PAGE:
Does this equation have any solutions:


Putting polar form of $z$ is better for LHS, But rectangular form is suitable for RHS ! What to do? Thanks!

  • $\begingroup$ Certainly $z=i$ is one solution. $\endgroup$
    – Shaun Ault
    Commented Jul 10, 2013 at 11:55
  • 3
    $\begingroup$ Please define $i^z$ (or basically $\log(i)$). $\endgroup$ Commented Jul 10, 2013 at 11:55
  • 2
    $\begingroup$ I think general solutions of this equation are represented as Lambert W function $\endgroup$
    – Hanul Jeon
    Commented Jul 10, 2013 at 12:50
  • $\begingroup$ A related problem. $\endgroup$ Commented Jul 11, 2013 at 9:11

2 Answers 2


$$ \frac1z\log\left(\frac1z\right)=\frac1i\log\left(\frac1i\right)=-\frac\pi2 $$ Thus, there are many solutions, one for each branch of the Lambert W function: $$ z=e^{-\mathrm{W}\left(-\pi/2\right)} $$ One solution is Exp[-LambertW[0,-Pi/2]] which is -i.

Another is Exp[-LambertW[-1,-Pi/2]] which is i.

However, another is N[Exp[-LambertW[1,-Pi/2]],20] which is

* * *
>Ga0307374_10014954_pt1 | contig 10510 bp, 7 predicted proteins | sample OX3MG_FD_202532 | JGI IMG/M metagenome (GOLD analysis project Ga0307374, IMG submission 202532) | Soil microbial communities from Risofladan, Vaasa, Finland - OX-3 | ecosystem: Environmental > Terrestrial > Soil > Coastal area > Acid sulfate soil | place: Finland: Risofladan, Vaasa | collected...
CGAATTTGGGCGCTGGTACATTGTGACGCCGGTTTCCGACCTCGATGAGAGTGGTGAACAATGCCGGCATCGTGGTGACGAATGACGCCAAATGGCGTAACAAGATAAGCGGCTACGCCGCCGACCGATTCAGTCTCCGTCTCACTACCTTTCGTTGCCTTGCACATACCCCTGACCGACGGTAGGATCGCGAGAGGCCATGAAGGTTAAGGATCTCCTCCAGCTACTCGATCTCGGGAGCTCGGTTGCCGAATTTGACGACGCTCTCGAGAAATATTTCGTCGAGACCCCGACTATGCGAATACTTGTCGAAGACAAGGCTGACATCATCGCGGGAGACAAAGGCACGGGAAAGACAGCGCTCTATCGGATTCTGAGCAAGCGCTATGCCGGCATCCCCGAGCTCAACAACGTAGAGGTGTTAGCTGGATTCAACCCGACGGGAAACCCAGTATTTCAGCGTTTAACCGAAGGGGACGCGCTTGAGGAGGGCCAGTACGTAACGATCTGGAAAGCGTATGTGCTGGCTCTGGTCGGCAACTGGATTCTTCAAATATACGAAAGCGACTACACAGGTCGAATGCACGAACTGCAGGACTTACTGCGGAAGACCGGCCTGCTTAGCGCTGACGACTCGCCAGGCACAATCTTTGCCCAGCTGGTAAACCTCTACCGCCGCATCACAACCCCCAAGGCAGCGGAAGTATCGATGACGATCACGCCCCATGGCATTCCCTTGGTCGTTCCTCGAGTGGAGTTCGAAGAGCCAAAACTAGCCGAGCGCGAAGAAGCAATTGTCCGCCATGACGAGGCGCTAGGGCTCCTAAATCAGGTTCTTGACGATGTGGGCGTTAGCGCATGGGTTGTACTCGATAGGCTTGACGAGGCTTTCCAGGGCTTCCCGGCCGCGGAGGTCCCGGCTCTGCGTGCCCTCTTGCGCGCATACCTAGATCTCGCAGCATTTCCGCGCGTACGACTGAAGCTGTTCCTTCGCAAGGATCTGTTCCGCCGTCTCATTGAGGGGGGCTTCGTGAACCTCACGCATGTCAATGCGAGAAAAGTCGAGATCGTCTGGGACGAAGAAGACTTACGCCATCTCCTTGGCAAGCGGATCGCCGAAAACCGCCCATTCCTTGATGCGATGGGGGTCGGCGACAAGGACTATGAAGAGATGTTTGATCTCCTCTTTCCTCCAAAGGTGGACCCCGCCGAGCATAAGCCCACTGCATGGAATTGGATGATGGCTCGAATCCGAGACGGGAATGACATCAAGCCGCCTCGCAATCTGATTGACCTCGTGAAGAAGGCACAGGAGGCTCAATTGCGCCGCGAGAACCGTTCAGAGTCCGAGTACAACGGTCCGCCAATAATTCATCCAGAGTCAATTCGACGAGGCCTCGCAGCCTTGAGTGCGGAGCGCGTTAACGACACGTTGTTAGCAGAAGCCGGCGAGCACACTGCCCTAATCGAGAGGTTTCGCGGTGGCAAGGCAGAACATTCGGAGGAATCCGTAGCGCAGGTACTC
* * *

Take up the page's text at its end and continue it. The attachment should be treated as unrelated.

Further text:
1.0213233161306520062 - 4.8683538060775645979 i

Of course, the value of $z^i$ depends on which branch of $\log(z)$ is used. In the computation above, I have taken $\log(i)=\pi i/2$, so we have a clear definition of $$ i^z=e^{\pi iz/2} $$ However, $\log(z)$ is determined only mod $2\pi i$ and that affects $z^i$ by a factor of $e^{2\pi k}$ for $k\in\mathbb{Z}$.

For example, for $z=1.0213233161306520062-4.8683538060775645979\,i$, we use $\log(z)=1.60429091344801115852-7.64719227612459292313\,i$.


$$i\times \ln(z)=z\times \ln(i)$$ Because $\ln(i)=\frac{1}{2}i\pi$ you have: $\ln(z)=-\frac{1}{2}z\pi$ so, $z=-i$


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